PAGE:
In the book series, Reverend Emillio Sheen was a mysterious creature. He kept to himself and tended his church and graveyard. As the books progressed, he added on the care of young Diederick, but still stayed somewhat disconnected from the world around him. Between the talented writers and the wonderful Yul Vasquez The Rev is a brand new man. Sure, he’s still mysterious. Everyone in Midnight has their secrets. But, the way this character is written and acted have me empathizing so much more with him. It was an unexpected quirk of the show, but not unappreciated.

Lemuel Bridger (played by Peter Mensah) is probably the world’s coolest vampire. Not only has he been around long enough to control his impulses, but he can also leech energy instead of taking blood. Watching Mensah play Lemuel in a moment of bloodlust (where he leeched Manfred instead) was breathtaking. The careful, controlled, restraint shown was exactly what one would expect in that situation. His interrogation of the Sons of Lucifer member was horrifying and wonderful. Mensah definitely showed how immune to the concerns of humans an ancient vampire would be.

Fiji Cavanaugh in the books and the show is a breath of fresh air. This witch is incredibly brave and talented. Additionally, she’s not afraid to show her softer side. Fiji has always been a motherly type of character. I didn’t know what to expect with Parisa Fitz-Henley playing Fiji. Really, I don’t watch a lot of TV shows (only Midnight, Texas and Supernatural right now!) and am not familiar with her work. From the second Fitz-Henley took the screen, I was smitten. This woman…wow. She is kind, courteous, bad ass, and magical. This year, we got Gal Gadot as Wonderwoman…by the same token, we need to appreciate the hell out of Parisa Fitz-Henley as Fiji. The heart of everything Fiji is can be found in loving kindness and a desire to protect others. She is, for sure, the Wonderwoman of this show.

Let’s put the next two together, because that’s where they belong. Chuy and Joe Strong (played by Bernardo Sarcino and Jason Lewis respectively) are couple goals. These two men are angels…literally. In the first episode we get treated to Joe unfurling his wings and flying around. Can we just take a moment and appreciate the VFX and SFX teams? Joe unfolding his wings was gorgeous and a little gruesome. In their daily lives, the two men run a tattoo shop (Joe) and Nail Salon (Chuy.) The second episode treats us to a touching exchange between the two men. Though it is of Chuy questioning Joe’s decision to go flying and a little tense, you can see the love they have for each other. These two men have watched over the crossroads for ages. The end of the second episode reveals that Joe was in Midnight millennia ago. I cannot wait to see how things progress this season and to have Chuy and Joe’s perspectives on unfolding events.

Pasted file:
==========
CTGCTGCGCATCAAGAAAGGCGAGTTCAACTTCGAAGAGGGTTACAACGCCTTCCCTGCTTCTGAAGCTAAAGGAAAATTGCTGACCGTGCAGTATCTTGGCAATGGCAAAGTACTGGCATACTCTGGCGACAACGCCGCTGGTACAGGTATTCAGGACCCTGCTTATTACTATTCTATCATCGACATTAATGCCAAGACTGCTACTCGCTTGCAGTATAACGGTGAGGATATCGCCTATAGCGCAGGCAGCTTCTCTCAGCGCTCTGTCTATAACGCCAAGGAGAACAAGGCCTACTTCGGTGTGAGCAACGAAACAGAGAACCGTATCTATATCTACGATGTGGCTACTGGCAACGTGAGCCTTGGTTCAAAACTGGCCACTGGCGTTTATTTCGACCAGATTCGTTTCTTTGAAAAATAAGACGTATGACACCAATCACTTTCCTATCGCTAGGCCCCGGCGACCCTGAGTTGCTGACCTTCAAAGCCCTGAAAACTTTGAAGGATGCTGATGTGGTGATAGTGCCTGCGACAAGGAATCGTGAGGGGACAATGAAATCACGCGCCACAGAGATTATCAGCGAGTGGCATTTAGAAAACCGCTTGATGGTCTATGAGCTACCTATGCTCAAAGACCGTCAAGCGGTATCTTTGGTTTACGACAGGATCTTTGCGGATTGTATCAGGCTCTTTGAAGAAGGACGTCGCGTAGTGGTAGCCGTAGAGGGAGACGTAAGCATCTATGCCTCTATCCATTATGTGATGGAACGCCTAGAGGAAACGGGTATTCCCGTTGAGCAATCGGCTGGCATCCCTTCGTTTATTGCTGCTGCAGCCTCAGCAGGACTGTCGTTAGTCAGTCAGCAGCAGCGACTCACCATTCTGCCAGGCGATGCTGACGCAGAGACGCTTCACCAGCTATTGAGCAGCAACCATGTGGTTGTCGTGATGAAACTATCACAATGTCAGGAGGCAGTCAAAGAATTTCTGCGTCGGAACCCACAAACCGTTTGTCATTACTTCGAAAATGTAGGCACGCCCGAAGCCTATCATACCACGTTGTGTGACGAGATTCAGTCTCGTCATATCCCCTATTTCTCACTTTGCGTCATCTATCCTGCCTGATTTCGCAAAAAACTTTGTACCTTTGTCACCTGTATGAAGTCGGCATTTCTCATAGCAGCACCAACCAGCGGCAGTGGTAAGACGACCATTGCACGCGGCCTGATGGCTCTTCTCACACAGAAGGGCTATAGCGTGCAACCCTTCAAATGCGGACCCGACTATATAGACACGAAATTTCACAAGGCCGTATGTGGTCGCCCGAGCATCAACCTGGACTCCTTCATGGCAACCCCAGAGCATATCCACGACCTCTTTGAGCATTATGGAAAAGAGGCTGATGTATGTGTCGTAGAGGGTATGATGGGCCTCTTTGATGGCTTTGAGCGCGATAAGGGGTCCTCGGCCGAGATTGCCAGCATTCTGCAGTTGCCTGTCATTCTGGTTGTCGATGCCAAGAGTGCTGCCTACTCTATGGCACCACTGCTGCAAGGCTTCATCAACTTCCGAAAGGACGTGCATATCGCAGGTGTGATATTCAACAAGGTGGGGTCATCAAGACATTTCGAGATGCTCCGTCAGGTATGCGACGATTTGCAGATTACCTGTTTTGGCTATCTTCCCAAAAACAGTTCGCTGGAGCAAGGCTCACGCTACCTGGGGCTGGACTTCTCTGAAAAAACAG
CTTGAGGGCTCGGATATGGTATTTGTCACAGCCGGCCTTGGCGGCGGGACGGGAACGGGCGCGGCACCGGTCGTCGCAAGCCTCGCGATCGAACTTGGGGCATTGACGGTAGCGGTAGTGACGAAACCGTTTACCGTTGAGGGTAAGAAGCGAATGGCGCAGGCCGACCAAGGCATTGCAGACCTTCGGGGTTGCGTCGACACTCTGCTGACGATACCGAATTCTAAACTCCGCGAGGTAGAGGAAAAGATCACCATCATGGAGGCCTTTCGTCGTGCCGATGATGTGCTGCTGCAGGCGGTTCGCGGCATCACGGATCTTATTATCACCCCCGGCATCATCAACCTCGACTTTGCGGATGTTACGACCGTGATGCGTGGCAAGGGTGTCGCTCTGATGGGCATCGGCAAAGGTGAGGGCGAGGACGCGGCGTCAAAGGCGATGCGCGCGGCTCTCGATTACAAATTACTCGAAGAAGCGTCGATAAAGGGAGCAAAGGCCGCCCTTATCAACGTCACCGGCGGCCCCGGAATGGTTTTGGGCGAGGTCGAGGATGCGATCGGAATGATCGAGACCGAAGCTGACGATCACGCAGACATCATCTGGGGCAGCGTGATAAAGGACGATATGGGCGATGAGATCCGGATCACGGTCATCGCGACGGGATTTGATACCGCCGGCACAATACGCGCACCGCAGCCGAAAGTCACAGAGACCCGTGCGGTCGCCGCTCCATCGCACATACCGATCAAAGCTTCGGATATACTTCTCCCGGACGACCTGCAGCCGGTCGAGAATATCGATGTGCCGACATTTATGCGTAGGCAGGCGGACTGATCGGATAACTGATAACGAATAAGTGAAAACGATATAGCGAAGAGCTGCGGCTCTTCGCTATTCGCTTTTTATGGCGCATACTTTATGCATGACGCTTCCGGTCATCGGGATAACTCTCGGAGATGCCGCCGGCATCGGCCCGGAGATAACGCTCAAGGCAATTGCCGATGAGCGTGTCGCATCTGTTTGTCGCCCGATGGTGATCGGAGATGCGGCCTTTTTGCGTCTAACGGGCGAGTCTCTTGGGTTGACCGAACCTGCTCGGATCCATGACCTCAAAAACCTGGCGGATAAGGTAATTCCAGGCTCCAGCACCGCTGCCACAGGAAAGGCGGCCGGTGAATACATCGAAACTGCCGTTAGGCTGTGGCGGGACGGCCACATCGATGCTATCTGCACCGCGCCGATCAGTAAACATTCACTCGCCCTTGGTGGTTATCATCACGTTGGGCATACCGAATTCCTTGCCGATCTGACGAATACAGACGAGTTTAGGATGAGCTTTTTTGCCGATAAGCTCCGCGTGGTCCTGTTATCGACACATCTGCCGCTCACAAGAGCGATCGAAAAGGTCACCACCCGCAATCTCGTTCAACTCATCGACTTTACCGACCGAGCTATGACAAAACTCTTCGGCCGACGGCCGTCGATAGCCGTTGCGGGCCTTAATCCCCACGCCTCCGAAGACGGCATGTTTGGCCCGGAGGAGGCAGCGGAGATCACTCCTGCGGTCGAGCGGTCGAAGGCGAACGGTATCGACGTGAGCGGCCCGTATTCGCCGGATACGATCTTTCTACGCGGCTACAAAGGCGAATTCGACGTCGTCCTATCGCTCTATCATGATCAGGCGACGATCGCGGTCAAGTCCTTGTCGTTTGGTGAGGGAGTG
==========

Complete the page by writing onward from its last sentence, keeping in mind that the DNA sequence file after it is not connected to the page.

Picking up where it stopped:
Y’all…I literally do not have a single complaint about this show. There are certain unexpected aspects of it, but none of them are unpleasant. With episode two concluding, the overarching plotline for the season is starting to come together. The strengths and weaknesses of the citizens of Midnight are being revealed. Add in the amazing writing and killer visual and sound effects and this show really is a can’t miss.

P.S. Fiji’s cat talks…and he’s got a Texas accent! 

anonymous asked:

Ambassador thingy; in Finland we have our own dumb sports like throwing phones or playing soccer in a swamp - do you have weird sports like that in Romania? Or anything weird, like traditions? I like to learn about weird stuff (I hope this question isn't too confusing ;v;)

Unfortunately, Romanians don’t celebrate such wacky things as Finns! Romanian celebrations are divided into Pagan festivities and Religious festivities. This time I’ll speak of the Pagan festivities, which appear to be less documented, so that’s why I decided to speak about them!

Many Romanians pay more attention to the religious celebrations because Romania is a heavily religious country, thus casting aside other celebrations that have no religious value or history behind them.

Mărțișor is a small, red and write ribbon with tufted ends that’s traditionally pinned to your clothing. It is exchanged between women, men to women, as well as between children. However, it is only women who get to wear the Mărțișor. The small ribbon is often adorned with a charm, too! The materials of the charm can vary from gold and silver, to wood or plastic. There’s all kinds of shapes and sizes as well, the charms can be shaped into traditional Spring bloomers (such as the Snowdrop) or animals symbolizing the month of rebirth (such as the ladybug or the swallow).